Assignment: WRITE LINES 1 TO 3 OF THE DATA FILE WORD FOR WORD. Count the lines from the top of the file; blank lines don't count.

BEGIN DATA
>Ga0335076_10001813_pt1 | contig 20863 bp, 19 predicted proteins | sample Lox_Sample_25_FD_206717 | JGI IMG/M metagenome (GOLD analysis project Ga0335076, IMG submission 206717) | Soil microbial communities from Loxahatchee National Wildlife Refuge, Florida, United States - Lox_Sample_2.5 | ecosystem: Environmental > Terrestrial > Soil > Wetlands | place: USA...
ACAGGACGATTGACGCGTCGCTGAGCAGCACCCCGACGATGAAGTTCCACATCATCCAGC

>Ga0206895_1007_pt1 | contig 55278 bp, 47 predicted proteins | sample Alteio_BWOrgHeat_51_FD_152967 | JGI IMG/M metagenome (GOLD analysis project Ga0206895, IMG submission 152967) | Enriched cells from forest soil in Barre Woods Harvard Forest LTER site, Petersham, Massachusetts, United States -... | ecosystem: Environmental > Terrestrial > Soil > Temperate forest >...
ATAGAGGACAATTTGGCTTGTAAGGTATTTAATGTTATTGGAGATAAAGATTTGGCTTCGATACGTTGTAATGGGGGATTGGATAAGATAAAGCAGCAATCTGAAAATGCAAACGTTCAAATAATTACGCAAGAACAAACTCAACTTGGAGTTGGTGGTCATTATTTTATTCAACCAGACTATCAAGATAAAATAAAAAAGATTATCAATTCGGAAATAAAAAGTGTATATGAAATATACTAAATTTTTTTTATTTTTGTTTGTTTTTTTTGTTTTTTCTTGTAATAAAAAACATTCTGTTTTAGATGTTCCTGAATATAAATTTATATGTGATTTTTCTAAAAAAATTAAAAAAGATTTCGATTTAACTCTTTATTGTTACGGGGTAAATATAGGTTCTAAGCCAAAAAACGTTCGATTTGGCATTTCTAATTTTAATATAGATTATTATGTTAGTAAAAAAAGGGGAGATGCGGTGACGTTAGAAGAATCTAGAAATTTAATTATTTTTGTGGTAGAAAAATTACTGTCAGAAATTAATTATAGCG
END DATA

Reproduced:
>Ga0335076_10001813_pt1 | contig 20863 bp, 19 predicted proteins | sample Lox_Sample_25_FD_206717 | JGI IMG/M metagenome (GOLD analysis project Ga0335076, IMG submission 206717) | Soil microbial communities from Loxahatchee National Wildlife Refuge, Florida, United States - Lox_Sample_2.5 | ecosystem: Environmental > Terrestrial > Soil > Wetlands | place: USA...
ACAGGACGATTGACGCGTCGCTGAGCAGCACCCCGACGATGAAGTTCCACATCATCCAGC

>Ga0206895_1007_pt1 | contig 55278 bp, 47 predicted proteins | sample Alteio_BWOrgHeat_51_FD_152967 | JGI IMG/M metagenome (GOLD analysis project Ga0206895, IMG submission 152967) | Enriched cells from forest soil in Barre Woods Harvard Forest LTER site, Petersham, Massachusetts, United States -... | ecosystem: Environmental > Terrestrial > Soil > Temperate forest >...